A New York real-estate company that has been a leader in crowdfunding in South America plans to replicate that strategy in the U.S.
Prodigy Network—known for raising $171 million in $20,000 increments for a mixed-use skyscraper development under way in Bogotá, Colombia—hopes to raise $31 million in equity, $100,000 at a time, for a hotel project in downtown Manhattan, according to a person familiar with the plans. The developer plans to convert the apartment building at 17 John St. to an extended-stay hotel.
Prodigy is trying to take advantage of the Securities and Exchange Commission’s move to lift a decades-old ban on private companies advertising investments that aren’t registered with the SEC. The change is scheduled to go into effect on Sept. 23.
Prodigy wants to convert an apartment building at 17 John Street in Manhattan to an extended-stay hotel.
Rodrigo Niño, Prodigy’s chief executive, said the SEC’s move to relax fundraising restrictions will have major repercussions for investors and developers alike. “We have learned that crowdfunding not only democratizes investments, it also makes projects viable that otherwise would not be possible,” he said.
The new SEC rules were required by the 2012 Jumpstart Our Business Startups, or JOBS, Act, which was designed to loosen up capital to spur business development and create jobs. Proponents say fundraising restrictions in the 1933 Securities Act were outdated for the Internet age, and precluded small investors from many opportunities. Some critics, though, have raised concerns that it might lead to scams on unsophisticated investors.
The change that goes into effect next week allows investment companies to publicly advertise deals to the estimated 8.5 million “accredited” investor households, those headed by people with annual incomes of $200,000 or a net worth of at least $1 million. The SEC is planning to ease rules even further in the coming months.
Crowdfunding on the Internet is becoming an increasingly popular source of capital. Web sites such as Indiegogo Inc. and Kickstarter Inc. have emerged to give artists and others a way to raise money for books, films, inventions and other endeavors.
These efforts aren’t regulated by the SEC because typically, investors don’t receive a financial return on their investment. SEC rules begin to apply once there is a monetary reward.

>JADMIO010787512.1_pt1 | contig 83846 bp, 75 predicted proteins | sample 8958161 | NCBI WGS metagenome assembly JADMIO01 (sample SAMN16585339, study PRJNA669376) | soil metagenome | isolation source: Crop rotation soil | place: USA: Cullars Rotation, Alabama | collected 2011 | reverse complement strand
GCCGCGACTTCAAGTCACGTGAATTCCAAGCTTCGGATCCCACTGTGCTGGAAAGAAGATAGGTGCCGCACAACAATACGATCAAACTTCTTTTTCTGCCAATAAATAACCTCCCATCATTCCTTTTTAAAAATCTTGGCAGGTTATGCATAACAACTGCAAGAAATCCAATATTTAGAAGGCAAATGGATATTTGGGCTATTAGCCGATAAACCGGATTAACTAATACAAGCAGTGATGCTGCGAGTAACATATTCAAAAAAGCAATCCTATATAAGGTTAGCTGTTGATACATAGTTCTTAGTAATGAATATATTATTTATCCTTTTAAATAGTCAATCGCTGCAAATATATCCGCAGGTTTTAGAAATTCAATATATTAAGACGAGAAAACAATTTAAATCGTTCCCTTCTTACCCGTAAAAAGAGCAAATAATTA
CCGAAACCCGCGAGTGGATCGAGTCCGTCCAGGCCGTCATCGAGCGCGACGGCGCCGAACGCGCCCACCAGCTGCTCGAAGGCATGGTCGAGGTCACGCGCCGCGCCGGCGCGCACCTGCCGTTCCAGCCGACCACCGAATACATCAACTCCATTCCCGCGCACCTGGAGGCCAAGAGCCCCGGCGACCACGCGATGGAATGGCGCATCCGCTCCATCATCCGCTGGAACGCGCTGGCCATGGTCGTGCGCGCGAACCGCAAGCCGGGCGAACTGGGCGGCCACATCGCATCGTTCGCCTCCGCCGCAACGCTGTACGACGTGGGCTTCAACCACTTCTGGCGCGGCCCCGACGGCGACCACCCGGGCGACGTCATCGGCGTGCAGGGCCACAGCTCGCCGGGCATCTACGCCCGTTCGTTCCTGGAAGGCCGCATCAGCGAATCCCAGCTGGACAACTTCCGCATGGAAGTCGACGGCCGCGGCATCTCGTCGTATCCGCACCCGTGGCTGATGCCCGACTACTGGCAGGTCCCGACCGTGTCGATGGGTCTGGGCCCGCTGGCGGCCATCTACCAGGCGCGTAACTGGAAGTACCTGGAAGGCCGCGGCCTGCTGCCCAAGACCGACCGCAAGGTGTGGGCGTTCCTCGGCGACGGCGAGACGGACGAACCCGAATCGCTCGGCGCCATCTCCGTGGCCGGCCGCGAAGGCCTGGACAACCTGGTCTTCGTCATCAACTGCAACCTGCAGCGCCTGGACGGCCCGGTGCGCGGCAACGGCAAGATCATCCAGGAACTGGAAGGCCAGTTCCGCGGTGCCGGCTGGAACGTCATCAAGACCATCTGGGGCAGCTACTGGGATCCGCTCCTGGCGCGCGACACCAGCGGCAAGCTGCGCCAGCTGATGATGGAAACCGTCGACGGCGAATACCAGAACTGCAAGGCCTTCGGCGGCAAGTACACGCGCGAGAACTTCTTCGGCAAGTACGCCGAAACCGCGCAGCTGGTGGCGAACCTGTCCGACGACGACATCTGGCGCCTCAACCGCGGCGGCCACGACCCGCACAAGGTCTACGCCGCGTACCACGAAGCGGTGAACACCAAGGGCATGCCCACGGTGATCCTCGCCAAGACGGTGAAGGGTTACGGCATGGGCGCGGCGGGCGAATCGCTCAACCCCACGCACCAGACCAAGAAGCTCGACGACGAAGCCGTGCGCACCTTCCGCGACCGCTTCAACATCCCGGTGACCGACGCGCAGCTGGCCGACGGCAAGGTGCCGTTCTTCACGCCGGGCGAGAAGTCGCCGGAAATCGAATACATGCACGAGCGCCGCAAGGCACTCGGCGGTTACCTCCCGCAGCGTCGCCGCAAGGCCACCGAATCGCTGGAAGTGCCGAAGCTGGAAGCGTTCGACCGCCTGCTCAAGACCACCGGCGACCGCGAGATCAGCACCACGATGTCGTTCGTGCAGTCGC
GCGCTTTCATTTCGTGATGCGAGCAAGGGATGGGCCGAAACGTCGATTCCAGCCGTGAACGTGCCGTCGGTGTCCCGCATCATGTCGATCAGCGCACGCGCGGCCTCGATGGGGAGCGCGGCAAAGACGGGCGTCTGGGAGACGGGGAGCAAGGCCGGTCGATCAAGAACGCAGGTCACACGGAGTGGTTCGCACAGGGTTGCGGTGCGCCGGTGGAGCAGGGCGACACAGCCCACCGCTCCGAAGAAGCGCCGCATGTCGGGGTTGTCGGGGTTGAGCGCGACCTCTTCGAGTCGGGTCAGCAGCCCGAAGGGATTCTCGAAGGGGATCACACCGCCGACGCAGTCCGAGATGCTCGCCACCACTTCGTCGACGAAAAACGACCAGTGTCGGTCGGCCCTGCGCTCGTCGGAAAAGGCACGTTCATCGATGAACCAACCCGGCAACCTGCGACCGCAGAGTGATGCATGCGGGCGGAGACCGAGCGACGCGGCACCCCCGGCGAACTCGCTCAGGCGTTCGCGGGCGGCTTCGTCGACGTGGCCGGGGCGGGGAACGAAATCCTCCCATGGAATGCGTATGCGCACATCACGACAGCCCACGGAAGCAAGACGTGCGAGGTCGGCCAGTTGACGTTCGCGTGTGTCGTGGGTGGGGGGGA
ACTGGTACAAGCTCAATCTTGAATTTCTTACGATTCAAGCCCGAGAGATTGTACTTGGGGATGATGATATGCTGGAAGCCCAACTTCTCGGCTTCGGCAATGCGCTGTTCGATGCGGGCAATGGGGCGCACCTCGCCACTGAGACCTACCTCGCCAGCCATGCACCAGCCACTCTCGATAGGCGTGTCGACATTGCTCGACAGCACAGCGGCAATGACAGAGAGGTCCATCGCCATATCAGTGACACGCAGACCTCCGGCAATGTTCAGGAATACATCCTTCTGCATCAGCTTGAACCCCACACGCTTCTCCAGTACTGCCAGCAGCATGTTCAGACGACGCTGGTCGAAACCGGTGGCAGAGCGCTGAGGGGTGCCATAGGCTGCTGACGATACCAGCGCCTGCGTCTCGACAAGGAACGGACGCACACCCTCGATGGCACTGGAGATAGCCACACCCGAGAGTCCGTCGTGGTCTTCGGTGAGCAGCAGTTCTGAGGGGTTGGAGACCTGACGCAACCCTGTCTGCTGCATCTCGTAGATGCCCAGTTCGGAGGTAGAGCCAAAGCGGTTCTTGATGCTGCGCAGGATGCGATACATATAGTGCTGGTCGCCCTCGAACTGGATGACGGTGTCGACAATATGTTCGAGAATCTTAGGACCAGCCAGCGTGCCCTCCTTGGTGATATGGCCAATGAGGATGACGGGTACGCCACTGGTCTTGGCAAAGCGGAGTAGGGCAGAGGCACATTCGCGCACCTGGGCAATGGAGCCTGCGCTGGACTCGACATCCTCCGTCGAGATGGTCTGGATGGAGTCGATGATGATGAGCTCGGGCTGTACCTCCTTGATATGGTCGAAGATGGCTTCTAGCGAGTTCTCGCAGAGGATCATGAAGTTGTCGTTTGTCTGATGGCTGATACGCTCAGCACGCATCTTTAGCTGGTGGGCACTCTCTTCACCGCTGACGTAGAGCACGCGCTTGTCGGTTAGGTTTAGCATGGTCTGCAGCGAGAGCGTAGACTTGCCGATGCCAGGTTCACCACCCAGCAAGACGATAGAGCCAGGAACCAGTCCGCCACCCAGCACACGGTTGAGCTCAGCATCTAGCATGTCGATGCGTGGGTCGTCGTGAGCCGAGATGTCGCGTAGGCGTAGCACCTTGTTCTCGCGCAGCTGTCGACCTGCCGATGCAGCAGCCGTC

Real-estate companies that have jumped into the crowdfunding pool are working within the SEC’s guidelines. For example, Fundrise Fund LLC has registered some of its offerings with the SEC to solicit unaccredited investors for $100 minimum investments in small, locally based projects. Realty Mogul Co. requires a $5,000 minimum investment, but like Prodigy, it only allows accredited investors to participate.
Executives at both Fundrise and Realty Mogul say that they will launch advertising campaigns and other efforts to solicit investments after Sept. 23, as firms use the rule change to begin reaching out to a broader swath of the investing public.
Under the JOBS Act, those firms will be able to raise up to $1 million in equity per investment from unaccredited investors.
Prodigy plans to stick to accredited investors for now. Currently, Prodigy salesmen deal by phone, email or in person with potential investors, but they envision a day when vetted investors will be able to make commitments with the click of a mouse.
A native of Colombia, Mr. Niño got into real estate primarily as a residential broker in New York and Miami. He says he began exploring crowdfunding because he felt that the returns offered by condos were so low that there would be strong demand among small investors for other real-estate deals.
His first crowdfunding effort was for BD Bacata, the 66-story, 1.2-million-square-foot Bogota development that will include office space, retail, apartments and a hotel. The building, slated to be Bogota’s tallest, is being developed by BD Promotores. It is being financed completely with money Prodigy raised through Prodigy’s network of brokers and by advertising extensively in Colombia, where rules around raising money are different from those in the U.S.
Prodigy also has raised $16 million for a 108-room limited-service hotel in Bogotá and $12 million for an office building near the city’s airport. Neither project has broken ground. To assure potential investors, Prodigy typically employs a third-party firm that controls how their money is spent.
Prodigy has used its fund-raising strategy for a deal in the U.S. before. Last year, the company raised $24.5 million in equity from 48 investors—who had to put in a minimum of $250,000—to buy another downtown Manhattan building, 84 William St., that it plans to turn into a hotel. In that case, it didn’t openly solicit American investors so it didn’t face SEC rules on marketing and advertising. Prodigy is buying 17 John and 84 William from Metro Lofts LLC, according to Nathan Berman, that company’s chief executive.
Source: Melvin Backman – Wall Street Journal